My Top Five New Year's Flying Resolutions

I’m late on this (sorry, other air-bloggers), but here goes …

  1. Expand my horizons. This year, I pushed my southern limit a bit by flying all the way south to Dulles Airport. My other extremes flying from Ottawa are Sault Ste. Marie to the west, Baie Comeau to the north, and Port Hawkesbury (Cape Breton) to the east. Maybe this is the summer I’ll fly up to Hudson Bay, just for the hell of it.

  2. Seriously consider taking on one or two partners for my Warrior. It’s a lot of work taking care of an airplane, and it could be fun to share.

  3. Ace my IFR renewal and my medical. I did my last medical when I was 39, so it was good for five years. My last IFR flight test was in 2007, and was good for two years. They both come due this summer/fall, and the medical will be every two years from now on (since I’m over 40). Recurrent training will help with the first one, and exercise and healthy eating will help with the second.

  4. Don’t get stressed. After around 700 hours, I still get stressed (as in can’t-eat, rush-to-the-bathroom stressed) before almost every flight, especially if I have passengers. Some time between starting the pre-flight and starting the engine, it all melts away. I’d like to enjoy the anticipation of the flight as well as the actual flying.

  5. Use the blog test for all my flying decisions. Would I be comfortable blogging tomorrow about my decisions and actions today, without making any excuses, modifications, or omissions? If not, time to come up with a new plan.

Support and encouragement from my friends reading this will be very welcome.

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About David Megginson

Scholar, tech guy, Canuck, open-source/data/information zealot, urban pedestrian, language geek, tea drinker, pater familias, red tory, amateur musician, private pilot.
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4 Responses to My Top Five New Year's Flying Resolutions

  1. Dave Starr says:

    Intersting thoughts. In particular I very much like number 1. If a pilot thinks of writing down every step of his/her preparation and then decison making for a flight as if they would be eagerly read by others, it is likely a lot of accident reports would bever be written.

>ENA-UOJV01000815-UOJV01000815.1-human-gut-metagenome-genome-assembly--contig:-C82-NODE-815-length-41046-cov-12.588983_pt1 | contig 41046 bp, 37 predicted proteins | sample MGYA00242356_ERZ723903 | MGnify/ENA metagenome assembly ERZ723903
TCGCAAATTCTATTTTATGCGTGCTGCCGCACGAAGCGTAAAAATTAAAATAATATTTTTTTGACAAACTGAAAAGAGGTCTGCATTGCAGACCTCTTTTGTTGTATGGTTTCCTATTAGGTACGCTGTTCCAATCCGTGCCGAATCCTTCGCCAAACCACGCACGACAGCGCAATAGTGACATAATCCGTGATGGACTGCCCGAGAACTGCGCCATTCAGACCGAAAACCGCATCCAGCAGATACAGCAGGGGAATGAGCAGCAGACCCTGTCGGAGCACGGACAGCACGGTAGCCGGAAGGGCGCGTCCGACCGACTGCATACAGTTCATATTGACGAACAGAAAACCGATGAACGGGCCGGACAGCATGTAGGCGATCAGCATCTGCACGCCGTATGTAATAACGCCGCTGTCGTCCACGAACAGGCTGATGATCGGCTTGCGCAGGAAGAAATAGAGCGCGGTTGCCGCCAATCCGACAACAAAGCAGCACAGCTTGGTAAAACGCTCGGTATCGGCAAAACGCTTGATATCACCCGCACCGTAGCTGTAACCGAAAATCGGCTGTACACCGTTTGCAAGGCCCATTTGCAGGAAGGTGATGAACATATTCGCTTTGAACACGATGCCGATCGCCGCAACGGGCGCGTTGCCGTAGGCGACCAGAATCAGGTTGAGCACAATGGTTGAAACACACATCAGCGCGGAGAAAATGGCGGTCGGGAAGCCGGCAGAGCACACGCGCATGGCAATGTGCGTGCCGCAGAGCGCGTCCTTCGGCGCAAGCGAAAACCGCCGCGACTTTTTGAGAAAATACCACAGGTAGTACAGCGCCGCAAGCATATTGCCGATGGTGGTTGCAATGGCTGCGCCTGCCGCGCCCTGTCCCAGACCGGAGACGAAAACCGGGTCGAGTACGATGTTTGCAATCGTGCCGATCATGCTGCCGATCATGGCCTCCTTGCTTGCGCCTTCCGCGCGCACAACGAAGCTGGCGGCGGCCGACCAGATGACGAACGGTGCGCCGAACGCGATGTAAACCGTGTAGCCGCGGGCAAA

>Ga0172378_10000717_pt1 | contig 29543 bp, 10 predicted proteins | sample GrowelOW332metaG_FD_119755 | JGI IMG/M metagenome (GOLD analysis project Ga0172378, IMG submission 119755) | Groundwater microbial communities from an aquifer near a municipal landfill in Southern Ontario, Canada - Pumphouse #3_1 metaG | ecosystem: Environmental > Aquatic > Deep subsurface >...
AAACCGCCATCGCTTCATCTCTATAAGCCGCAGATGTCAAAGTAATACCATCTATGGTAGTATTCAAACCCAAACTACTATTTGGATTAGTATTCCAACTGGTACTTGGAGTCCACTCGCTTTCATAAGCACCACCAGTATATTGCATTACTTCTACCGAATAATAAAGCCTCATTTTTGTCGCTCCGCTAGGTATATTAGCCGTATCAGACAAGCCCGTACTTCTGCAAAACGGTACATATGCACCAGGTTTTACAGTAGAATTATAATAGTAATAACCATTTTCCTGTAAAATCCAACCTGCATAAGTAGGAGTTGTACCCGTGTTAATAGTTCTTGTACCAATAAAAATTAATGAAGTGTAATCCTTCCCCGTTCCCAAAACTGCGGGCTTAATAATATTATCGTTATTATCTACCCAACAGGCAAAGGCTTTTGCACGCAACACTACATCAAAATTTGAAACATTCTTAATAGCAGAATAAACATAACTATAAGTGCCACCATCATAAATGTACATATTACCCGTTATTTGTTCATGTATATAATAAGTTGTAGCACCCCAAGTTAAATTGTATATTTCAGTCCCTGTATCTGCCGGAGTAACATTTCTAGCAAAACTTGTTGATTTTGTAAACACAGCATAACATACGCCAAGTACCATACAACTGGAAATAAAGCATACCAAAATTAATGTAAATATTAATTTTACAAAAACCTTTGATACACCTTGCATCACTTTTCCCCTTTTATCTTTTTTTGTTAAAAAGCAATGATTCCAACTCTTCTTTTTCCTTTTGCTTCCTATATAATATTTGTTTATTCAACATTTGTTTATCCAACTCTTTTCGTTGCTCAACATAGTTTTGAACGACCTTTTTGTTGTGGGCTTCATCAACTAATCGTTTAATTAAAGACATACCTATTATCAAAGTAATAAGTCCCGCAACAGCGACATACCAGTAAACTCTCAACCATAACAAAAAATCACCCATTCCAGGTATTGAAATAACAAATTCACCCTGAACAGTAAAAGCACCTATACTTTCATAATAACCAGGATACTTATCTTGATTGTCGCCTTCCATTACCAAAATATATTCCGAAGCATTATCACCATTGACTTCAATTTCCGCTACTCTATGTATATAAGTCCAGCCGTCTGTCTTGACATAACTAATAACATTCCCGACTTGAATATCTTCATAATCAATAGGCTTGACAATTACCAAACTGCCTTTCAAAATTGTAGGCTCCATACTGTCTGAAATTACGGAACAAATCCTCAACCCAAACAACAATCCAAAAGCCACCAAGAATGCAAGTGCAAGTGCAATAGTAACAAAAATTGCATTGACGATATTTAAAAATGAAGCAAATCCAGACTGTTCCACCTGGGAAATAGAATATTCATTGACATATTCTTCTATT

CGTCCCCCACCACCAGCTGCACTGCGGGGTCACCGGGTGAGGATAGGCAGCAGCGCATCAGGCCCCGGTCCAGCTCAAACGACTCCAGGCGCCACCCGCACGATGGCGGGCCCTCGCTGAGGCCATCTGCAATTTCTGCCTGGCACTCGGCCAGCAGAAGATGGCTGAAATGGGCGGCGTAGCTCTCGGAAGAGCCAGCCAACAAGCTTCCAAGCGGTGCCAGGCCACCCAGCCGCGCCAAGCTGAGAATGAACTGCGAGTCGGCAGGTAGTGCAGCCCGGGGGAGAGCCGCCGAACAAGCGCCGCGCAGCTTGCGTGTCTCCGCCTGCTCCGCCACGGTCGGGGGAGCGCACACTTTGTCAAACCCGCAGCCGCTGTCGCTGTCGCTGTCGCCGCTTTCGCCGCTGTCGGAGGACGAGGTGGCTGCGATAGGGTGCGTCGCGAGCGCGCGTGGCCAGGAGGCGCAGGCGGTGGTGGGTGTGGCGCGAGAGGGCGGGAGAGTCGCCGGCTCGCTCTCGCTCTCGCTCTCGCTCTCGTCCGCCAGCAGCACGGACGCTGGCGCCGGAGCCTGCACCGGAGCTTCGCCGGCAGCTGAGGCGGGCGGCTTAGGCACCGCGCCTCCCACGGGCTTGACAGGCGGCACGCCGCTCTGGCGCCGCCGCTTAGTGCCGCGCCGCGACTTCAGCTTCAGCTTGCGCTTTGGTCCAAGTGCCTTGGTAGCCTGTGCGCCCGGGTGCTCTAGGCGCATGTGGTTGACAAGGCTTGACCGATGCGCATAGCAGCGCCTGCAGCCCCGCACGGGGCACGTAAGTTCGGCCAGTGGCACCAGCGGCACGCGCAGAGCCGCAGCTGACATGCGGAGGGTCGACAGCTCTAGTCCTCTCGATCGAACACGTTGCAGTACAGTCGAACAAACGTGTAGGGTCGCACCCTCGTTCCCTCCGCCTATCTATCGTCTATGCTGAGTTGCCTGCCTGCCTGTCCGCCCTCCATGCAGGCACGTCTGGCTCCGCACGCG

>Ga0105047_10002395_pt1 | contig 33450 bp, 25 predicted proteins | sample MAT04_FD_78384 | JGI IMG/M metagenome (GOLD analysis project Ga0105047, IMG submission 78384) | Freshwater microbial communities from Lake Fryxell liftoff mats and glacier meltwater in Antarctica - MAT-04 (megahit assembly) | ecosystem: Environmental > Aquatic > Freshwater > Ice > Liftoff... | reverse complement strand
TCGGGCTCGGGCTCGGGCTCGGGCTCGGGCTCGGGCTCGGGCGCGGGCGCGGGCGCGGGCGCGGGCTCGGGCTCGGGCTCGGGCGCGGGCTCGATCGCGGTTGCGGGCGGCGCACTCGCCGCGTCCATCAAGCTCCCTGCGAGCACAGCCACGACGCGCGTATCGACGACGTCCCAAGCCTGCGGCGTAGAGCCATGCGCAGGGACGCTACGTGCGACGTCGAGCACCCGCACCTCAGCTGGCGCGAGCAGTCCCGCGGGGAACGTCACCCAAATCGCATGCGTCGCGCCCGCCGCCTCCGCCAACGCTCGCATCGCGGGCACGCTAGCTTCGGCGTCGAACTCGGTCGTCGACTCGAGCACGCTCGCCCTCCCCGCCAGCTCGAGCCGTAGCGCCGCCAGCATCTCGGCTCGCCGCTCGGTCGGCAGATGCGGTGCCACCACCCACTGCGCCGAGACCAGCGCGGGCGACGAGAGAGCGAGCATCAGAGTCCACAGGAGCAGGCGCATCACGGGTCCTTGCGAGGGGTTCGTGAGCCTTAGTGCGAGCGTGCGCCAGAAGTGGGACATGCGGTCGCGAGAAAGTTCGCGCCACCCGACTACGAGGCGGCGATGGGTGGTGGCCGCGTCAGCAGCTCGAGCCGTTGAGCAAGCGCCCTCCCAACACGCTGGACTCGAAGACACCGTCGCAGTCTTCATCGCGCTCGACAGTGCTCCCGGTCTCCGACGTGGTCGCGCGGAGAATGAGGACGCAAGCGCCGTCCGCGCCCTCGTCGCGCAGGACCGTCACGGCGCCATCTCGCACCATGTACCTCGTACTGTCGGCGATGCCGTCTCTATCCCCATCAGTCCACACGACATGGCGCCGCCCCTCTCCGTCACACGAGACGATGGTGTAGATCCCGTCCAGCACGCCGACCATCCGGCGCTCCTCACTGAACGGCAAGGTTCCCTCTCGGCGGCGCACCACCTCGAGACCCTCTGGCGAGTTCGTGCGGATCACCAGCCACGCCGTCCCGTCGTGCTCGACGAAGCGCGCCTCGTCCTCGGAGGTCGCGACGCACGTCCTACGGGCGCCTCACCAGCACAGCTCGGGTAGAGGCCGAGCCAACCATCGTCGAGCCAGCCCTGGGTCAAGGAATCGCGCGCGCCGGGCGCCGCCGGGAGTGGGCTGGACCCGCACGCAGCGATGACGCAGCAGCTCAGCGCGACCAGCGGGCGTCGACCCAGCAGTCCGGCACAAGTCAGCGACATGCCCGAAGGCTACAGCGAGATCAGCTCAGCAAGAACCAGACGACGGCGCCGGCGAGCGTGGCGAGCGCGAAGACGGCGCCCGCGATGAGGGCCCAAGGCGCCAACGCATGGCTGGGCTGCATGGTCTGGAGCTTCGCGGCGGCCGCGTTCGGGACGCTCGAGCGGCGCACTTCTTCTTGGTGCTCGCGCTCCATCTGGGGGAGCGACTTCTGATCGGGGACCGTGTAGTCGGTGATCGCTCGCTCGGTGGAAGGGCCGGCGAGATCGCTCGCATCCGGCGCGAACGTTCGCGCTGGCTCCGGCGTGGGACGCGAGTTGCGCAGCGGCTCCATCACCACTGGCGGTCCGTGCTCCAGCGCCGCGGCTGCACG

years ago a favorite instructor imparted a somewaht similar thought … in particular he was trying to prepare me for one of the well-know risk plateaus in a young pilot’s career … the 200-hour or so private pilot ‘zone’.

    His advice? Plan and conduct the flight as if your mom was a passeneger and you were explaing each decison, during planning and during the flight to her. It’s the kind of advice that can never hurt, won’t cost a thing, and might very well ‘save the bacon’ some day.

    All the best in 2009 and beyond.

  2. viennatech says:

    Hello David! It sounds to me like you hit the best 5 items possible to want to brush up with! I also like that you made them specific and realistic goals. Shows that you have yourself grounded even when you think of flying. Reminds me of someone else I know who can’t seem to get off the ground for love or money!

    If you are looking for someone to share in your pre flight anxiousness, I’m the guy looking kinda restless on the ramp.. ;)

    All the best for 2009!

  3. Aluwings says:

    Relating to no. 1 as well: IF a description of my flight decisions or actions begins to sound like the opening remarks in an accident investigation report, I know it is time to slow down and take a close double-look at what I am doing.

    (I.e. The pilot pressed on into deteriorating conditions… or the pilot neglected to top up his fuel tanks during an enroute stop as he was in a hurry to arrive at his destination… etc..)

  4. chephy says:

    Oh, dear God, I’m at 130 hours, and I’m waiting for that pre-flight stress feeling to go away… and you’re saying that it’s still there at 700! Boy, I’ve got a long way to go…

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